The New Normal of Group Fitness

For group fitness enthusiasts, the pandemic has been a challenging time. Virtual workouts cannot totally replace the community and human interaction found in studio fitness classes. As the world gradually reopens and group activities are reinstated, thankfully fitness classes have returned, notwithstanding in a “new normal.”

group fitness new normal

In many places, gone are the days of body-to-body formations, sharing equipment and immediate back-to-back classes. While some of the hustle and bustle of the fitness world seems to be lost, or at least lessened, there is still so much (and so much “new”) to celebrate in the studio.

What does the new normal look like?

If you worked out before the pandemic, you likely found an online class or program to keep you moving. Some people may have a hard time ditching those virtual workouts altogether even though their local studios have reopened. A hybrid fitness routine seems to be the way of the future.

“We do still have a handful that are taking advantage of virtual options, whether they are doing a mix of in-person and virtual or solely virtual, but the majority of our clients are back in-person,” said Danielle Cote, Director of Training Operations for Pure Barre.

Not all members may be returning to the gym at the frequency they did before the pandemic. However, reduced class capacities and schedules are keeping utilization high in a lot of studios. On top of that, some gyms might be seeing an influx of members who discovered a love for exercise during quarantine and are now looking to level up with an in-person experience.

“Our classes sold out before the pandemic and continue to sell out now, meaning we hold a waitlist for nearly every “prime time” class,” said Caity Rose, General Manager at AKT Royal Oak. “We stood by our local directives and ran our studio by the book during the pandemic, which gave us a positive reputation and helped our community feel comfortable exercising with us.”

Permanent changes to the group fitness normal

One perk that comes with society’s heightened awareness of health and hygiene? Fitness studios around the world are likely the cleanest they have ever been. Even as restrictions loosen in many areas, the fitness world continues to make sanitation a top priority.

At CycleBar River North in Chicago, extra time between classes allows for deep cleaning of the bikes and other surfaces. An air filter was installed to keep riders feeling safe as they breathe heavily through workouts. Touchless check-in was implemented to reduce points of contact for members. These changes will remain in place for the foreseeable future, as will probably be the case in most fitness businesses.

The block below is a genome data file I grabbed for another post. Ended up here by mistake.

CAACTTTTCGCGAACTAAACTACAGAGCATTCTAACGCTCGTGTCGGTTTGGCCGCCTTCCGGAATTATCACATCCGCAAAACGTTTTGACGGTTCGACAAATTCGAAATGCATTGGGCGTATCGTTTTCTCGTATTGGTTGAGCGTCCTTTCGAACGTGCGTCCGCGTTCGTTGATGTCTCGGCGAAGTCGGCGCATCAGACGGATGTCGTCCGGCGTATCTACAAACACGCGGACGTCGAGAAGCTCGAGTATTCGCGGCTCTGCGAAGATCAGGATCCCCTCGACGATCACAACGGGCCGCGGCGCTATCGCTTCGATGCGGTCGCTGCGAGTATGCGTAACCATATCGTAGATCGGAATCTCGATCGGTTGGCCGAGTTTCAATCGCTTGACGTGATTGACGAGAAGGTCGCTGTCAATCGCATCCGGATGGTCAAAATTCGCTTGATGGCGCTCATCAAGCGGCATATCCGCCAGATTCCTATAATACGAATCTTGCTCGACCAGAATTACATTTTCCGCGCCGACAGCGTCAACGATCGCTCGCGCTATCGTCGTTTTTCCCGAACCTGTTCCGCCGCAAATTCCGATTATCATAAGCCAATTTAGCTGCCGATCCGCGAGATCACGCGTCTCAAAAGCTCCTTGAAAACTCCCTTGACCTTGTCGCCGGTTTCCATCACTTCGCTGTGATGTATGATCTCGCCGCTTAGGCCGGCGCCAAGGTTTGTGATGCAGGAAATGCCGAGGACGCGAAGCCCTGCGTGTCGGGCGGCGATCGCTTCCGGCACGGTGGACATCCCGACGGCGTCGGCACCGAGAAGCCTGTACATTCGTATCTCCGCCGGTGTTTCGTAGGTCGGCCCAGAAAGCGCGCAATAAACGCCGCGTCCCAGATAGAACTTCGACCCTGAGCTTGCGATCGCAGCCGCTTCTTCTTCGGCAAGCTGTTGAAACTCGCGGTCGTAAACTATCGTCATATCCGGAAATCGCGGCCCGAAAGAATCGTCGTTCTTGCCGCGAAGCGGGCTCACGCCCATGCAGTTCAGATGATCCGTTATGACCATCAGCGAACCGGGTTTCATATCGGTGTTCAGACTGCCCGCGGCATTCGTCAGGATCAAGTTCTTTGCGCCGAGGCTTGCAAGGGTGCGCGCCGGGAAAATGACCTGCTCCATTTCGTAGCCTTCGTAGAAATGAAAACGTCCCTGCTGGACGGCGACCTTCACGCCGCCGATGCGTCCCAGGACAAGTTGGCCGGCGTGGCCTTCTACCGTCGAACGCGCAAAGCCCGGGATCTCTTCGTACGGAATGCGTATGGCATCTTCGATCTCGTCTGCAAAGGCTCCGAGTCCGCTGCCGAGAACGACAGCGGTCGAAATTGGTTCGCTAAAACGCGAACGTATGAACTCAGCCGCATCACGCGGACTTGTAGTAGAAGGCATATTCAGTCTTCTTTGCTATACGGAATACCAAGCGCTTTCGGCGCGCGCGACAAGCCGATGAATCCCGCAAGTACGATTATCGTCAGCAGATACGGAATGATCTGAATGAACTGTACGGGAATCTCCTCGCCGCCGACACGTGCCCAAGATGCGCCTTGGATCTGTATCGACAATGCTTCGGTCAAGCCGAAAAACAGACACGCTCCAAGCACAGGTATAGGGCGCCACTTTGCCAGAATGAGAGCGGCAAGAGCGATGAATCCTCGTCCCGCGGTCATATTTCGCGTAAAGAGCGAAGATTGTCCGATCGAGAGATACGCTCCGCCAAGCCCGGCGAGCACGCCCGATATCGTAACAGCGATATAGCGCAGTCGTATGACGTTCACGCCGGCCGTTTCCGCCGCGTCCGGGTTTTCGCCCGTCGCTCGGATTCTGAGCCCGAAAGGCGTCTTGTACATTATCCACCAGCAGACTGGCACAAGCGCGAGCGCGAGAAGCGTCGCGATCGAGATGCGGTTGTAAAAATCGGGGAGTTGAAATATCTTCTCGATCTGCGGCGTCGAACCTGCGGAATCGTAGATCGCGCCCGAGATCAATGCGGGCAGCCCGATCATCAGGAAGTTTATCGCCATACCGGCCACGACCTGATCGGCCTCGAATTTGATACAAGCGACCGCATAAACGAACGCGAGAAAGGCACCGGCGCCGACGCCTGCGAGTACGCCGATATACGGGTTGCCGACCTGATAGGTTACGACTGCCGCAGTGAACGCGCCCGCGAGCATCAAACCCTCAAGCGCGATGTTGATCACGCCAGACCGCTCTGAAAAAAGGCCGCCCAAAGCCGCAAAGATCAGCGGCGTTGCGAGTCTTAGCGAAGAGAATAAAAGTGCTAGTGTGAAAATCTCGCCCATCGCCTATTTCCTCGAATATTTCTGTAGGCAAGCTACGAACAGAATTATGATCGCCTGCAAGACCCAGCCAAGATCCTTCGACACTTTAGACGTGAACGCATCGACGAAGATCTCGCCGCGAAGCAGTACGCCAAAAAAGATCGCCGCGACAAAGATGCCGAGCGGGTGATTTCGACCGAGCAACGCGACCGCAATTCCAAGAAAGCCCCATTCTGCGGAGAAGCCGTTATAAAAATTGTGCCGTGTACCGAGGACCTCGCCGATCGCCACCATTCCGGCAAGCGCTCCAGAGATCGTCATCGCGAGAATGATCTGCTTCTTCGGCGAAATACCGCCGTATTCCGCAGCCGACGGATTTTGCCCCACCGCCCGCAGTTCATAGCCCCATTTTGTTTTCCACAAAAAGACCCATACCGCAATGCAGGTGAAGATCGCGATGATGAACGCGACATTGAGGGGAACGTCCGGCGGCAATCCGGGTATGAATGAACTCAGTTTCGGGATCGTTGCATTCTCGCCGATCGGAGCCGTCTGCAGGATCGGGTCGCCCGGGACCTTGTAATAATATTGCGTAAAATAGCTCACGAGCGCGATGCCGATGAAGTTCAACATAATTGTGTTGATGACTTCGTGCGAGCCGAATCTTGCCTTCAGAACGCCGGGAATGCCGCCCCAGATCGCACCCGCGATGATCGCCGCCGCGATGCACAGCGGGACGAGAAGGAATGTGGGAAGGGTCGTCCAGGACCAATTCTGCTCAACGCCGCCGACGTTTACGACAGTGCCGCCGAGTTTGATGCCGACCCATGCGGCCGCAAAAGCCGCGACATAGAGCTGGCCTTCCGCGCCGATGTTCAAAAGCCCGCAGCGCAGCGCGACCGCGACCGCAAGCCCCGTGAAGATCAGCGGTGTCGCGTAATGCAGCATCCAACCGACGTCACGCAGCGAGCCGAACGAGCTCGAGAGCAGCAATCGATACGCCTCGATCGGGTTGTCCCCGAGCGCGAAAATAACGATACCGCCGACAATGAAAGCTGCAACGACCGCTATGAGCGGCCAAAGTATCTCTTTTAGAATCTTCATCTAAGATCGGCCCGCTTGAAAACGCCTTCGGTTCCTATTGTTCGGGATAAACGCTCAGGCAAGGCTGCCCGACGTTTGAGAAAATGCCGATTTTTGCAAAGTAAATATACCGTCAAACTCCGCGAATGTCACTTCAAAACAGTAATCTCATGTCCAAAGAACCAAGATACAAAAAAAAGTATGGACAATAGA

The human spirit prevails

Class sizes may be a bit smaller as the industry deals with restrictions and ramps back up. However, the sense of community in the group fitness scene is stronger than ever. Distance has certainly made hearts grow fonder.

“The connections that clients create with one another, the energy that is felt in the room, and the inspiration that comes from the individual leading the room really take things to the next level,” said Cote.

Sure, you can get a great workout at home. But you’re not going to befriend your virtual instructor or classmates the way you would someone you can talk to in the lobby after class. A comment on a Facebook Live workout will never compare to the human interaction after the lights come up.

“I see my members more than some of my family and best friends,” said Matt Vitacco, an instructor at CycleBar and Fitness Formula Clubs in Chicago. “We have seen each other through some of our darkest days. Now we are even more empathetic to what each other is going through when we step in the studio.”

Months away from clientele have also helped instructors reflect and rediscover their purpose. For Rose, teaching virtually challenged her in ways that have helped improve her in-person instruction.

She explained, “Virtually, you must give more precise and descriptive cues on how to set up exercise form properly. It allowed me to work even harder to bring out my personality and energy through the screen, which has built me into a stronger trainer.”

What’s next?

Group fitness may be one of the slowest industries to rebound post-pandemic, but I’m confident it will bounce back stronger than ever. The trainers I spoke with echoed this sentiment.

“I see boutique fitness growing exponentially in the next year as we transcend out of this pandemic, as the need for increased health and community is higher than ever, and not slowing down from there,” muses Rose.

But it won’t be an easy road. The landscape is competitive with the rise of virtual giants like Peloton, and people are more discerning with their dollars.

“I think customers will continue to expect a high-level experience when they are paying a premium price,” said Cote. “Concepts will have to continue to adapt, evolve and listen to their core consumer more than ever before.”

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About David Robertson

David Robertson has been teaching group fitness for over nine years. He has degrees in Advertising and Kinesiology from the University of Illinois and is certified in Les Mills BODYPUMP, BODYATTACK, BODYJAM and Core, among other formats. Based in Chicago, he currently teaches at the Chicago Athletic Clubs and Fitness Formula Clubs. Previously he has taught at Flywheel Sports, CycleBar and OrangeTheory Fitness. By day, he works as a publicist for several lifestyle brands at a local public relations agency.